There’s this great song by the Annie Moses Band called “Love’s Legacy” about their great grandmother (and namesake) and the legacy she left behind for all of them. It speaks of how the little choices she made filtered down to benefit them even though they never had the chance to meet. Every time I hear it I can’t help but reflect on the legacy of those who have gone before me and recently on the legacy left behind my own precious grandmother.
It’s funny what indelible marks are left behind by those we love. Some are quite obvious and expected, after all I have my grandmother’s brown eyes and square face, genetics made sure of that, but I never appreciated these things until they became a tangible connection to someone who is gone. It’s even more strange to look at a picture over 100 years old and see my childhood face staring back not from my grandmother but from HER mother. I love the beauty of these little legacies but what about the unexpected ones? The likes and dislikes you never realized you picked up? The talent and skills that seem to follow the generations? Or simply the wisdom that was provided to you that you will pass on?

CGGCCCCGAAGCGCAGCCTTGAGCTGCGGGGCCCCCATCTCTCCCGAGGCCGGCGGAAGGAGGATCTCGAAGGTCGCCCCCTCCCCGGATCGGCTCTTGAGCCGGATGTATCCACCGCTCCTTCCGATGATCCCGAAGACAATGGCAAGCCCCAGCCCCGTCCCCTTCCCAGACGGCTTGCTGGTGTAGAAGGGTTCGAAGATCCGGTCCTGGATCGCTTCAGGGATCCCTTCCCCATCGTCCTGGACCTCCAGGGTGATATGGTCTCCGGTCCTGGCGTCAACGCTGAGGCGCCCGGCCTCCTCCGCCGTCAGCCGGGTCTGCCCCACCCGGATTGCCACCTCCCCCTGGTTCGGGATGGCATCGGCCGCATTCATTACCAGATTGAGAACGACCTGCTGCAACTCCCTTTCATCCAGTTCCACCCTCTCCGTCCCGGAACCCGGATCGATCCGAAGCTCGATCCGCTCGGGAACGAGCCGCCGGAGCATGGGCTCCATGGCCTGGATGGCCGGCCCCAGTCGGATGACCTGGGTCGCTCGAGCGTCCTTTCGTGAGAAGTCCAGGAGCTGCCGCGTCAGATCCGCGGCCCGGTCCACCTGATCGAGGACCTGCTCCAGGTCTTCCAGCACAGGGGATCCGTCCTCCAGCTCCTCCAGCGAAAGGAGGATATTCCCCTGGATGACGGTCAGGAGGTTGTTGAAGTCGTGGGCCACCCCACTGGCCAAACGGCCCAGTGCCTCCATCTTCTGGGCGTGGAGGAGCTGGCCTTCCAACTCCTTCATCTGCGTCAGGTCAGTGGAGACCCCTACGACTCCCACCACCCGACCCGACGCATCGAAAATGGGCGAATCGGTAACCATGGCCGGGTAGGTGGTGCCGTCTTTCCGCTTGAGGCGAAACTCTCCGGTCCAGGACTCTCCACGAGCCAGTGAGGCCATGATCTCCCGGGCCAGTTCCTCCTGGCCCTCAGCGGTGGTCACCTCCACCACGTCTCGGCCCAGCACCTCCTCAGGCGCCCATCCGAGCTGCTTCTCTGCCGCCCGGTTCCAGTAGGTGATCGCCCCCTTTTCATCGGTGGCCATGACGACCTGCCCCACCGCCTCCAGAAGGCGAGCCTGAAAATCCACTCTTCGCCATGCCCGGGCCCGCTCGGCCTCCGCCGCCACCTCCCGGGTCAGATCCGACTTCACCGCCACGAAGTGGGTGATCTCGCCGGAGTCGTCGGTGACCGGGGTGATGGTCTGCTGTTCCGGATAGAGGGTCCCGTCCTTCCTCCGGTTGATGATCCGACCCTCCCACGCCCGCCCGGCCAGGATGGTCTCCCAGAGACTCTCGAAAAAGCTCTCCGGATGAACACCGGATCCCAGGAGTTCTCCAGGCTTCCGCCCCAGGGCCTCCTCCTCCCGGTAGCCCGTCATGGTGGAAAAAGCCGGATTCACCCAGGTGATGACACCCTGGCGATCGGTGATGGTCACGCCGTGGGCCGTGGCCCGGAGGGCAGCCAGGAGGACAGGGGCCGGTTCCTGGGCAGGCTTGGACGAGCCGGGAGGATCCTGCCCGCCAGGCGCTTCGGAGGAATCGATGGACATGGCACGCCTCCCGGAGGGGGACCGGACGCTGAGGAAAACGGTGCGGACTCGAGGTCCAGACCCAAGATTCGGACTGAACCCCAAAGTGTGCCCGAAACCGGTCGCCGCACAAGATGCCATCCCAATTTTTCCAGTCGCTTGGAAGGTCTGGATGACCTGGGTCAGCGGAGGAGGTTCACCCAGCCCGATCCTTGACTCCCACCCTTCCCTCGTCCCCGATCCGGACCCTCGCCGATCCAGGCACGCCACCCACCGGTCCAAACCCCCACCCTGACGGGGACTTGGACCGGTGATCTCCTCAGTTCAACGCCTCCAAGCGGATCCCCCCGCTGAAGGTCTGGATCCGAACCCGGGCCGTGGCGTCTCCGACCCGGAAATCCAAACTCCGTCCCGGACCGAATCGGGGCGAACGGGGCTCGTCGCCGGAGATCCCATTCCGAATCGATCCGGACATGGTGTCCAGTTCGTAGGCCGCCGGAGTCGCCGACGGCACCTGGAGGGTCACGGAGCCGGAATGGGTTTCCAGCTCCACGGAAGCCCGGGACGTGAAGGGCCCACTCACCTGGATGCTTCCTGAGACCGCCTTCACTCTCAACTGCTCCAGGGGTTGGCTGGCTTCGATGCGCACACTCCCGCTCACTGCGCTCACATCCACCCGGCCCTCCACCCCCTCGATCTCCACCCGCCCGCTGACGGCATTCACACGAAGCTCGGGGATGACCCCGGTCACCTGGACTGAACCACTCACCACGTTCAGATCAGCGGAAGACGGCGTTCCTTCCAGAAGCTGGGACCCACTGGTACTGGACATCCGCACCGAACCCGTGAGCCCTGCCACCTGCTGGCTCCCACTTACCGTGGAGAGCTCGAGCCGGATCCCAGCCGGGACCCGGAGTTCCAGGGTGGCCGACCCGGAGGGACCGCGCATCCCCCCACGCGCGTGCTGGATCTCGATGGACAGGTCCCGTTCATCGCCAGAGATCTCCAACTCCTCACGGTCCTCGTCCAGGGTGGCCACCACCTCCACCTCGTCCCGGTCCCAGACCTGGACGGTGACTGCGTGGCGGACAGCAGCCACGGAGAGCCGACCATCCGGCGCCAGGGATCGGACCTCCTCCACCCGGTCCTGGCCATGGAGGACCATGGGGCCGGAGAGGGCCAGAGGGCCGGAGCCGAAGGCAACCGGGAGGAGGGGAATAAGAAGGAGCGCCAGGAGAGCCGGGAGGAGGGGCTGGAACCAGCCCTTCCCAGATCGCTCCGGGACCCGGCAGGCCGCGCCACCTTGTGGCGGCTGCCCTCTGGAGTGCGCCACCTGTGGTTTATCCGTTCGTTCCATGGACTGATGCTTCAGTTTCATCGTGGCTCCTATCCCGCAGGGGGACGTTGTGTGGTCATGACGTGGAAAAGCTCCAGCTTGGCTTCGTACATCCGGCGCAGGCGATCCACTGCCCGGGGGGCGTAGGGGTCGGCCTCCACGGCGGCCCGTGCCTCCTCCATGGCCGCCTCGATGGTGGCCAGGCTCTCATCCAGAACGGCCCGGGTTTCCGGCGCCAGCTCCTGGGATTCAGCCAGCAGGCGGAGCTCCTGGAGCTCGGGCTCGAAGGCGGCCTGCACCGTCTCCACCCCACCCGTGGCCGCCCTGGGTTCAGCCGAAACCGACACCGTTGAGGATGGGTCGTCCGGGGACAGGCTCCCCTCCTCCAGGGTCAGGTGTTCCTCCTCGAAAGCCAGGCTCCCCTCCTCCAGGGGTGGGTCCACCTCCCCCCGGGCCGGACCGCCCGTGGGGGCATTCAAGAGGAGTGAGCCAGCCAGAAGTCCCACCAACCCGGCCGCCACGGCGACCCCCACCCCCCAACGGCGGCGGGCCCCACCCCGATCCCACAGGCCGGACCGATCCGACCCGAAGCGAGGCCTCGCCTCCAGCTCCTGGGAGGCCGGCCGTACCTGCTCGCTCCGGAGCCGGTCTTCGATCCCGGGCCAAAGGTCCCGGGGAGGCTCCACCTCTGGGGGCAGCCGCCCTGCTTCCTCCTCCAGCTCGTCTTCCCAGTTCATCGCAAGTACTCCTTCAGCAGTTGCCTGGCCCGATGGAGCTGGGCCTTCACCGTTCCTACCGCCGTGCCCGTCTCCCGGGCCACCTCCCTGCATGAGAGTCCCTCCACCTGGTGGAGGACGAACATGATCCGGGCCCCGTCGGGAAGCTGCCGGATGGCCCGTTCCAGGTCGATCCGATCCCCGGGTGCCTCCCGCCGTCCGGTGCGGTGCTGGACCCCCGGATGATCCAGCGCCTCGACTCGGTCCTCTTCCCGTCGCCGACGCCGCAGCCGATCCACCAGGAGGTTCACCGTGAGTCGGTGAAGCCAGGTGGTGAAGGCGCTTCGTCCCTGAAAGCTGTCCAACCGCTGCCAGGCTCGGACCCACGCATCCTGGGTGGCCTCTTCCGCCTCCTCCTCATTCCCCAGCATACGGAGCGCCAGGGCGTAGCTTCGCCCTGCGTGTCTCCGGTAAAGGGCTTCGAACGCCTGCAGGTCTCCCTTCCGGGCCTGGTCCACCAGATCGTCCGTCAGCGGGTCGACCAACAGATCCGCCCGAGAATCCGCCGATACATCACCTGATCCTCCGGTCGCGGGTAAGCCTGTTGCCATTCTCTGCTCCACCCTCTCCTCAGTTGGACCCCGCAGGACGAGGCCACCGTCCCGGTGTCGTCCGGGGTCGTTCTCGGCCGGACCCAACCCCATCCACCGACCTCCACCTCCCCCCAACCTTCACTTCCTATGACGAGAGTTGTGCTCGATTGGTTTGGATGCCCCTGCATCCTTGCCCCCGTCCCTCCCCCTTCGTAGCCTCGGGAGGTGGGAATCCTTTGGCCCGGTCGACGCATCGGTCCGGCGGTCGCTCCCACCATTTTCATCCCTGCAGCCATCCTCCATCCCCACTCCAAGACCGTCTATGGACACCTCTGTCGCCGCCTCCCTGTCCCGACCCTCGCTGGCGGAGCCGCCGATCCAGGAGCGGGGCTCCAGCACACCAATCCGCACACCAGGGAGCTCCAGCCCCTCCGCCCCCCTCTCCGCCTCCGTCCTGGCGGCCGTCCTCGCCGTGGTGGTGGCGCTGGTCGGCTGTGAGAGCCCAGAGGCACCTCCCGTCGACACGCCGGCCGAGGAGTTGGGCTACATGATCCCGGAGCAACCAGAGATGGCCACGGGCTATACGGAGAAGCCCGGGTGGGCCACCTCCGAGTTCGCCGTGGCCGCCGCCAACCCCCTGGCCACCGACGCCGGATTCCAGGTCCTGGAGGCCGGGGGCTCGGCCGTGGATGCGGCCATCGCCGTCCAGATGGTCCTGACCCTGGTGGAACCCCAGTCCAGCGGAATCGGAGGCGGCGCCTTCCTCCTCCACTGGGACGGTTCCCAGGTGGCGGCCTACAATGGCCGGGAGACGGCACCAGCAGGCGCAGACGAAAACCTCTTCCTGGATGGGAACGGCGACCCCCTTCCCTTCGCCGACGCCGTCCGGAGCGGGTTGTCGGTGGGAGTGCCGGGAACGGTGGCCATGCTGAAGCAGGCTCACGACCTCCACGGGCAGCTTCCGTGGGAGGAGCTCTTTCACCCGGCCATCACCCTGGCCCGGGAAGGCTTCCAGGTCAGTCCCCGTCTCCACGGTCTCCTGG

In the year since her death, my grandmother’s legacy has become more and more apparent. And while, at first, these memories made me sad, I now can look lovingly on what she left behind for me. Obviously, her most impactful legacy was her faith. I remember waking up in the morning when I’d spend the night and finding her sitting with her Bible out reading her “lesson” as she called it. Her faith was evident in her speech, the way she served others and her very demeanor. As I sit most mornings in the same room reading my Bible, I can’t help but overflow with gratitude for the woman who raised my mother in faith to raise me in the same. I learned through her life that good or bad, God is faithful and you can praise him regardless of your circumstances.
My grandmother was also a great storyteller which is something I never realized until I was older but oh how I loved to hear her nursing stories from the hospital or the ones of her family during the depression or even the ones she made up about the little deer in the painting above her bed running late for church. That was a favorite that she told me for years when we were going to sleep on the Saturday nights I stayed over.
I realized a while back that I use her methods of storytelling to engage and entertain my students all the time but I also used her great storytelling to entertain HER when we were visiting at the nursing home. Some of my favorite memories of the last eight years revolve around telling her all about the crazy happenings in my life. Even when she couldn’t verbally express her feelings her eyes would get big in amazement or narrow with suspicion or shine with laughter and words didn’t seem all that necessary. We were enjoying each other’s company as we had for my entire life.